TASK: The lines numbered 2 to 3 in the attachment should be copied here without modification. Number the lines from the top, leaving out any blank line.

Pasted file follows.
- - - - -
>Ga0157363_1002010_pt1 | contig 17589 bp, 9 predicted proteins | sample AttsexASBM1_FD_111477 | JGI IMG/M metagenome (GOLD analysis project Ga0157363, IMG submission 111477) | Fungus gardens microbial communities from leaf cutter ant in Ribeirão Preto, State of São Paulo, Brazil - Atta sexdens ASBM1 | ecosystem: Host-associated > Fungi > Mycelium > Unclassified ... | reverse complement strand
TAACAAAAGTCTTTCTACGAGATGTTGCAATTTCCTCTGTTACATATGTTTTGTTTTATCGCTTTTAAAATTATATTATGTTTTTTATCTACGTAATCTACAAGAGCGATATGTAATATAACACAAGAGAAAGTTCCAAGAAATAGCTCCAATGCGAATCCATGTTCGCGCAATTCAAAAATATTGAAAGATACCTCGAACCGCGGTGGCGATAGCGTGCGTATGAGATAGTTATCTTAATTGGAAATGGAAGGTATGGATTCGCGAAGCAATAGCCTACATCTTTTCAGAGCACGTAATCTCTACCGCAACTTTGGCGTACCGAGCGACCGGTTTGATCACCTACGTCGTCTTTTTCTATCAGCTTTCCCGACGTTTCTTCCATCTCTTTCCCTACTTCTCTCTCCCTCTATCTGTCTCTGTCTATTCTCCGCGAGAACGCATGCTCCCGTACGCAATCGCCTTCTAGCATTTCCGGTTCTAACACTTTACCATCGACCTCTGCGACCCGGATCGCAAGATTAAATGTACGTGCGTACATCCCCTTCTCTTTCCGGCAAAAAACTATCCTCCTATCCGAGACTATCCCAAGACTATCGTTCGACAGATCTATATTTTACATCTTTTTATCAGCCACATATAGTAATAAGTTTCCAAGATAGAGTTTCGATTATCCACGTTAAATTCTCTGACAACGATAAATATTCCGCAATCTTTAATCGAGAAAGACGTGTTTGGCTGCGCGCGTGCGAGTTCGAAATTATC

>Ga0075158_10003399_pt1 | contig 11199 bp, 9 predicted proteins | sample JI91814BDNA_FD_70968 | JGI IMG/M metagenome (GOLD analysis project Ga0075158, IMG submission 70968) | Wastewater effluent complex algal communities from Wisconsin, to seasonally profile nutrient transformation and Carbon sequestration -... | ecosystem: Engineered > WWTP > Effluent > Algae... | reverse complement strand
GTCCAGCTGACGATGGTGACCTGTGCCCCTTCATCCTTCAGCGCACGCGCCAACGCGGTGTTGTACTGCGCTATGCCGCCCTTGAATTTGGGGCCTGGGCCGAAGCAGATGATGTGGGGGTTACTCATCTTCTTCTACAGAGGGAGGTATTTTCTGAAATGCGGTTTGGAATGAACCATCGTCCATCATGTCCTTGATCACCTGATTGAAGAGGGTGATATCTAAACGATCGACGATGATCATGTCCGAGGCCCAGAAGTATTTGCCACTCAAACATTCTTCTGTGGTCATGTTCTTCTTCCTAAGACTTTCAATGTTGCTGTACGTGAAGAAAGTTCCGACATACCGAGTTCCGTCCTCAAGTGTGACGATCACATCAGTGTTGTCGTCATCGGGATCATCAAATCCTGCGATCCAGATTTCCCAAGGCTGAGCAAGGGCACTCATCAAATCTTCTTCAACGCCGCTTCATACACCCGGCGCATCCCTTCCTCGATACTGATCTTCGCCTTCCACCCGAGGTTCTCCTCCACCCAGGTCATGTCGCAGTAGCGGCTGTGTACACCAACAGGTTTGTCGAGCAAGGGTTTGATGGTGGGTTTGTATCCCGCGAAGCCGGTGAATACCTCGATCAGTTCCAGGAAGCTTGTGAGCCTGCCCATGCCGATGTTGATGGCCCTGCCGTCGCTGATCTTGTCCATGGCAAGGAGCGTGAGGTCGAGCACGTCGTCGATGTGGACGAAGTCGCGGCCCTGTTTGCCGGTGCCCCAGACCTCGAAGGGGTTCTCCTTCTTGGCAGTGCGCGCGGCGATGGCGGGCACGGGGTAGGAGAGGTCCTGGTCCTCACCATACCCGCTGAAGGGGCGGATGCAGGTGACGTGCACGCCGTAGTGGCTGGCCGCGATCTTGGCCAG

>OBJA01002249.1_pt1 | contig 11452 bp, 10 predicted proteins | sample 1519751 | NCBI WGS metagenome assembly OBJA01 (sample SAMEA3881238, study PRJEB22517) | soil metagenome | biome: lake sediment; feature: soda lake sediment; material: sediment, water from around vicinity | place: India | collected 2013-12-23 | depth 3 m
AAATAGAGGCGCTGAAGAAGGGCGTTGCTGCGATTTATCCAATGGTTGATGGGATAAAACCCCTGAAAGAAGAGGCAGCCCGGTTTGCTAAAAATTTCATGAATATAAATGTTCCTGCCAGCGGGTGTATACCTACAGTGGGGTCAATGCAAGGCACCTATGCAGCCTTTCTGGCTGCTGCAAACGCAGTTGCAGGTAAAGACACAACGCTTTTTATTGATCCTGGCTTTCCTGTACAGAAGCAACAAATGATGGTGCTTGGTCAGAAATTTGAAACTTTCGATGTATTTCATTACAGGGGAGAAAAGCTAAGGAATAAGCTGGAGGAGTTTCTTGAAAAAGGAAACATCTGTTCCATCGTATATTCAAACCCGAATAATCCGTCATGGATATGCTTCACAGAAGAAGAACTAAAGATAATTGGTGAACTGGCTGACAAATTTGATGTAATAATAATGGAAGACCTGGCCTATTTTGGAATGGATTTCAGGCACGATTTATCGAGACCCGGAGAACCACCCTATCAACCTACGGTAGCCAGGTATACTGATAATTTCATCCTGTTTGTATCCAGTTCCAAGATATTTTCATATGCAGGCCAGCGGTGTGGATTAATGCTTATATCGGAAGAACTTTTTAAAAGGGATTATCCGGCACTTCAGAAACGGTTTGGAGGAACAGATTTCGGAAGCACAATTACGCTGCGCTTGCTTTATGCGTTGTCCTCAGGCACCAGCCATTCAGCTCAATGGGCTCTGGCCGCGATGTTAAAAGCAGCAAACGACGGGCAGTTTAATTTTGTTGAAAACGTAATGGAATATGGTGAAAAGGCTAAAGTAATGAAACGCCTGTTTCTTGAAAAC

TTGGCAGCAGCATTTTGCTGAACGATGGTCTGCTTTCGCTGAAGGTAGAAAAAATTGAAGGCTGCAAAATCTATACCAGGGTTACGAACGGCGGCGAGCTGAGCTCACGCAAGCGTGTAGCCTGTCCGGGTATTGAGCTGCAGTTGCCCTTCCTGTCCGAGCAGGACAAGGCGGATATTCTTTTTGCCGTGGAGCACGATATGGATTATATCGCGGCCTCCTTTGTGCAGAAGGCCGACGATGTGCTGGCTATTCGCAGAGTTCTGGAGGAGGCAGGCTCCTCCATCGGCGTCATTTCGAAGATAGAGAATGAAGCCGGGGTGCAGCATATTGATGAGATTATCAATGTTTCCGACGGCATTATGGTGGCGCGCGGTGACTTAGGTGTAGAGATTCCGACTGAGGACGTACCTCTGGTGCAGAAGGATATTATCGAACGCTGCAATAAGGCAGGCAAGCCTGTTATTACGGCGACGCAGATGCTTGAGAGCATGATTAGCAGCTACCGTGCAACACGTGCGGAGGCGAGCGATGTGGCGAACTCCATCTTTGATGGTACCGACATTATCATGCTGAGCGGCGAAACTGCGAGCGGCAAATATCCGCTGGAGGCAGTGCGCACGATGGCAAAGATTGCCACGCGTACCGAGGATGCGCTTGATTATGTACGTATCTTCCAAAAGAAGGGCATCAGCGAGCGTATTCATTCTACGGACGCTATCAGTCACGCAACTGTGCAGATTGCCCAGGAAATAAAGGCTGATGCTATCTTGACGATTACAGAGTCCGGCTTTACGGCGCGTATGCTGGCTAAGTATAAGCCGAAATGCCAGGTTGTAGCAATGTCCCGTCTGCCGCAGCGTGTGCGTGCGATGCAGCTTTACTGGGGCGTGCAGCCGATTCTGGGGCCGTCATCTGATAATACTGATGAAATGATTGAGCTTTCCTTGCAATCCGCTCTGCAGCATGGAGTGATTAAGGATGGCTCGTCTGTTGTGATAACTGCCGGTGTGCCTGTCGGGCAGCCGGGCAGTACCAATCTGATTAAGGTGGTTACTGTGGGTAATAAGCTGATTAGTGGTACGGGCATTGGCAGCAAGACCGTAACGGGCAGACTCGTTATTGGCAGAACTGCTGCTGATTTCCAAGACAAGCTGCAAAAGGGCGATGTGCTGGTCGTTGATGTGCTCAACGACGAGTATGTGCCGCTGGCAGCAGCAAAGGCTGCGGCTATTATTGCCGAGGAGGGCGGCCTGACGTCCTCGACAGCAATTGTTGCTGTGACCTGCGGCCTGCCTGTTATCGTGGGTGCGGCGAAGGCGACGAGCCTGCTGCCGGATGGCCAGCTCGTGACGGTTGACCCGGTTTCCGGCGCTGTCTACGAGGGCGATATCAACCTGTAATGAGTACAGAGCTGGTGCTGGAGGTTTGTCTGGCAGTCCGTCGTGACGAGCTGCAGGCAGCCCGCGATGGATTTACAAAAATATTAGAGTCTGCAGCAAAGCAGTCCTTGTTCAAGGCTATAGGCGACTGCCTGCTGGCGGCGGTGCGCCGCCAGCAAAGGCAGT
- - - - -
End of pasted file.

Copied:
TAACAAAAGTCTTTCTACGAGATGTTGCAATTTCCTCTGTTACATATGTTTTGTTTTATCGCTTTTAAAATTATATTATGTTTTTTATCTACGTAATCTACAAGAGCGATATGTAATATAACACAAGAGAAAGTTCCAAGAAATAGCTCCAATGCGAATCCATGTTCGCGCAATTCAAAAATATTGAAAGATACCTCGAACCGCGGTGGCGATAGCGTGCGTATGAGATAGTTATCTTAATTGGAAATGGAAGGTATGGATTCGCGAAGCAATAGCCTACATCTTTTCAGAGCACGTAATCTCTACCGCAACTTTGGCGTACCGAGCGACCGGTTTGATCACCTACGTCGTCTTTTTCTATCAGCTTTCCCGACGTTTCTTCCATCTCTTTCCCTACTTCTCTCTCCCTCTATCTGTCTCTGTCTATTCTCCGCGAGAACGCATGCTCCCGTACGCAATCGCCTTCTAGCATTTCCGGTTCTAACACTTTACCATCGACCTCTGCGACCCGGATCGCAAGATTAAATGTACGTGCGTACATCCCCTTCTCTTTCCGGCAAAAAACTATCCTCCTATCCGAGACTATCCCAAGACTATCGTTCGACAGATCTATATTTTACATCTTTTTATCAGCCACATATAGTAATAAGTTTCCAAGATAGAGTTTCGATTATCCACGTTAAATTCTCTGACAACGATAAATATTCCGCAATCTTTAATCGAGAAAGACGTGTTTGGCTGCGCGCGTGCGAGTTCGAAATTATC

>Ga0075158_10003399_pt1 | contig 11199 bp, 9 predicted proteins | sample JI91814BDNA_FD_70968 | JGI IMG/M metagenome (GOLD analysis project Ga0075158, IMG submission 70968) | Wastewater effluent complex algal communities from Wisconsin, to seasonally profile nutrient transformation and Carbon sequestration -... | ecosystem: Engineered > WWTP > Effluent > Algae... | reverse complement strand